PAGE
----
Popular terms like ‘cage-free’ and ‘organic’ don’t guarantee that eggs are nutritious—or cruelty-free. Whether you celebrate Easter for its spiritual significance, or if you simply enjoy it as an opportunity to inhale handfuls of chocolates and Peeps, chances are eggs are factoring into your festivities in some way, even if you’re only dyeing and hiding them. But how do you […]" />
Eggs — April 1, 2013 at 1:30 am

Not Just For Eggheads

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Popular terms like ‘cage-free’ and ‘organic’ don’t guarantee that eggs are nutritious—or cruelty-free.

Whether you celebrate Easter for its spiritual significance, or if you simply enjoy it as an opportunity to inhale handfuls of chocolates and Peeps, chances are eggs are factoring into your festivities in some way, even if you’re only dyeing and hiding them.

But how do you choose which type of eggs to purchase? Cage-free, free-range, organic—these labels all evoke images of happy, healthy chickens clucking through grassy fields. But in reality, these terms don’t guarantee the humane treatment of laying hens or the nutrient value of the eggs they’re producing.

That’s why when purchasing eggs—now, and for the rest of the year—it’s important to take certain steps to ensure what you’re getting is the real deal

Not All Labels Are Created Equal

First the bad news—some of the most popular egg labels don’t necessarily protect chickens from abuse.

Cage-Free: This label simply means the absence of a cage. It doesn’t mean the absence of fences or enclosures in general. It also doesn’t guarantee that chickens have access to an outside area. Birds that qualify as cage-free can still be packed tightly into an overpopulated and darkened barn.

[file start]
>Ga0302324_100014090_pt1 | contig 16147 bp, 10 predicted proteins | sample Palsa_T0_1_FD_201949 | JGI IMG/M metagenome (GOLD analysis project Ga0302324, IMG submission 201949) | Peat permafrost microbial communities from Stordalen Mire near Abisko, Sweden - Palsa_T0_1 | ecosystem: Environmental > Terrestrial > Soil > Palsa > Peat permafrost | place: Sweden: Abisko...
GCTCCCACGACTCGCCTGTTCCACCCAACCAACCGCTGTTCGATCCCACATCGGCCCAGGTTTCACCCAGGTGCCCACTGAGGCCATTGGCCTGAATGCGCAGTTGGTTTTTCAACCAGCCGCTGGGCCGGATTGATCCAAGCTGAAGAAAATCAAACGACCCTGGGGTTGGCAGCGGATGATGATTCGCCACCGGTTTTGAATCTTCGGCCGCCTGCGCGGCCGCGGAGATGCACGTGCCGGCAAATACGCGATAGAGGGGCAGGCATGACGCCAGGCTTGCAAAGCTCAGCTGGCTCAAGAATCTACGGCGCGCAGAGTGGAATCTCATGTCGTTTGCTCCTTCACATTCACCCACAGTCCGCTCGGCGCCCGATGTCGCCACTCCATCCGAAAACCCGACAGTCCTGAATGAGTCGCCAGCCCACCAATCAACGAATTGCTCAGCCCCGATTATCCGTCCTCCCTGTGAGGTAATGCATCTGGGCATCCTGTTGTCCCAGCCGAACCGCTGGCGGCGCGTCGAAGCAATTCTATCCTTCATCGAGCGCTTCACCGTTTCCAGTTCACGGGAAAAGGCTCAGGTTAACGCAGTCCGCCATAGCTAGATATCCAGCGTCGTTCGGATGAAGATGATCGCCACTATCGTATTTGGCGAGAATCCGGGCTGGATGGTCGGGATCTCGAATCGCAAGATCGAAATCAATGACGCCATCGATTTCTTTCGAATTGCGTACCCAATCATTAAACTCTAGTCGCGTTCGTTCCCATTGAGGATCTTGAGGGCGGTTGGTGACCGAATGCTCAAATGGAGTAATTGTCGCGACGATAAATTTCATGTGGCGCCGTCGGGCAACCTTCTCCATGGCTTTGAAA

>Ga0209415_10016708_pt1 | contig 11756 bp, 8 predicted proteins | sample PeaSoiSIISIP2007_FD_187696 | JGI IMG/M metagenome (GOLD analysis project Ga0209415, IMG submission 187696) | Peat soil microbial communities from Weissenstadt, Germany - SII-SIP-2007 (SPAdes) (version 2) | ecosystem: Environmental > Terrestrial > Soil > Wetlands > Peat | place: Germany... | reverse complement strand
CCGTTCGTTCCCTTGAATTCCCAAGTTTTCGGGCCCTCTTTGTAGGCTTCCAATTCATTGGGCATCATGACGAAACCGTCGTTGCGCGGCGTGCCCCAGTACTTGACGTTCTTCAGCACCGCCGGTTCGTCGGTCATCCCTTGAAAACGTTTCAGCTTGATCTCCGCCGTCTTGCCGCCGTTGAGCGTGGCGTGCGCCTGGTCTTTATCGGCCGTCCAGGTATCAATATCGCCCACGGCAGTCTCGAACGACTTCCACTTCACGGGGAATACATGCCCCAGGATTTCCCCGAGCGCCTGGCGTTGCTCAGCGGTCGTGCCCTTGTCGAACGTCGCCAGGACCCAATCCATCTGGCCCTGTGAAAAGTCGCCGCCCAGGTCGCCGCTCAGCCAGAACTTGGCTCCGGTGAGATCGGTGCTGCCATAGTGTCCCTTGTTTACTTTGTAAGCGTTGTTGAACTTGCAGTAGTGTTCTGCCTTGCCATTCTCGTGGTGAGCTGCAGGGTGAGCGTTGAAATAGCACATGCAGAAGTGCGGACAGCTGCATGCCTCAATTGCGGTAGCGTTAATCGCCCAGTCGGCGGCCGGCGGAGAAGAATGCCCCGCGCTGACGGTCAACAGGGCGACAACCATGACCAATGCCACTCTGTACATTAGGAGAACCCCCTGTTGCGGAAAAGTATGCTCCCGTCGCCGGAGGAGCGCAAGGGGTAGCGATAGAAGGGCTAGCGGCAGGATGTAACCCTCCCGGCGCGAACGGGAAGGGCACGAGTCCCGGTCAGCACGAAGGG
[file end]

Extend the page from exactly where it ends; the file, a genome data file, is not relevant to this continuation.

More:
Free-Range: When chickens are free-range, they’re required to have access to the outdoors—but that may amount to a narrow patch of dirt. Access to it can be a tiny door cut into the back of the shed, which in an overcrowded barn stuffed with hens, the birds may not ever notice, let alone use.
Organic: This label dictates that the birds are antibiotic and hormone-free, in addition to being provided with access to the outdoors. Still, some organic farms abuse the system by housing their hens in overcrowded sheds—with a small, unused door. Under certain conditions, some may also make their chickens endure the painful process of beak trimming that’s common in factory farms.
Certified Humane: According the Humane Society, even this certification allows for farmers to house chickens indoors at all times if they choose, and also permits beak cutting. A similar term, “American Humane Certified” allows laying hens to be caged.

What to Look for Instead

“Pasture-raised” is a label used increasingly by smaller, sustainable chicken farms to indicate that they legitimately raise their birds outside, on an actual pasture. Hens also enjoy access to shelter when they choose to take it, and they’re raised without the use of harmful chemicals or painful procedures.

The added bonus is that this kind of farming is as good for people as it is for the birds: Eggs from pasture-raised chickens are packed with more nutrients than their penned-in counterparts.

Where to Shop

While it’s important to find eggs that are labeled “pasture-raised,” it’s also important to verify their authenticity. The label remains unregulated, so it’s up to the buyer to do a little research.

To make sure pasture-raised eggs come from birds who are truly well-tended, consumers can explore a few avenues.

Whole Foods
Your Farmers Market

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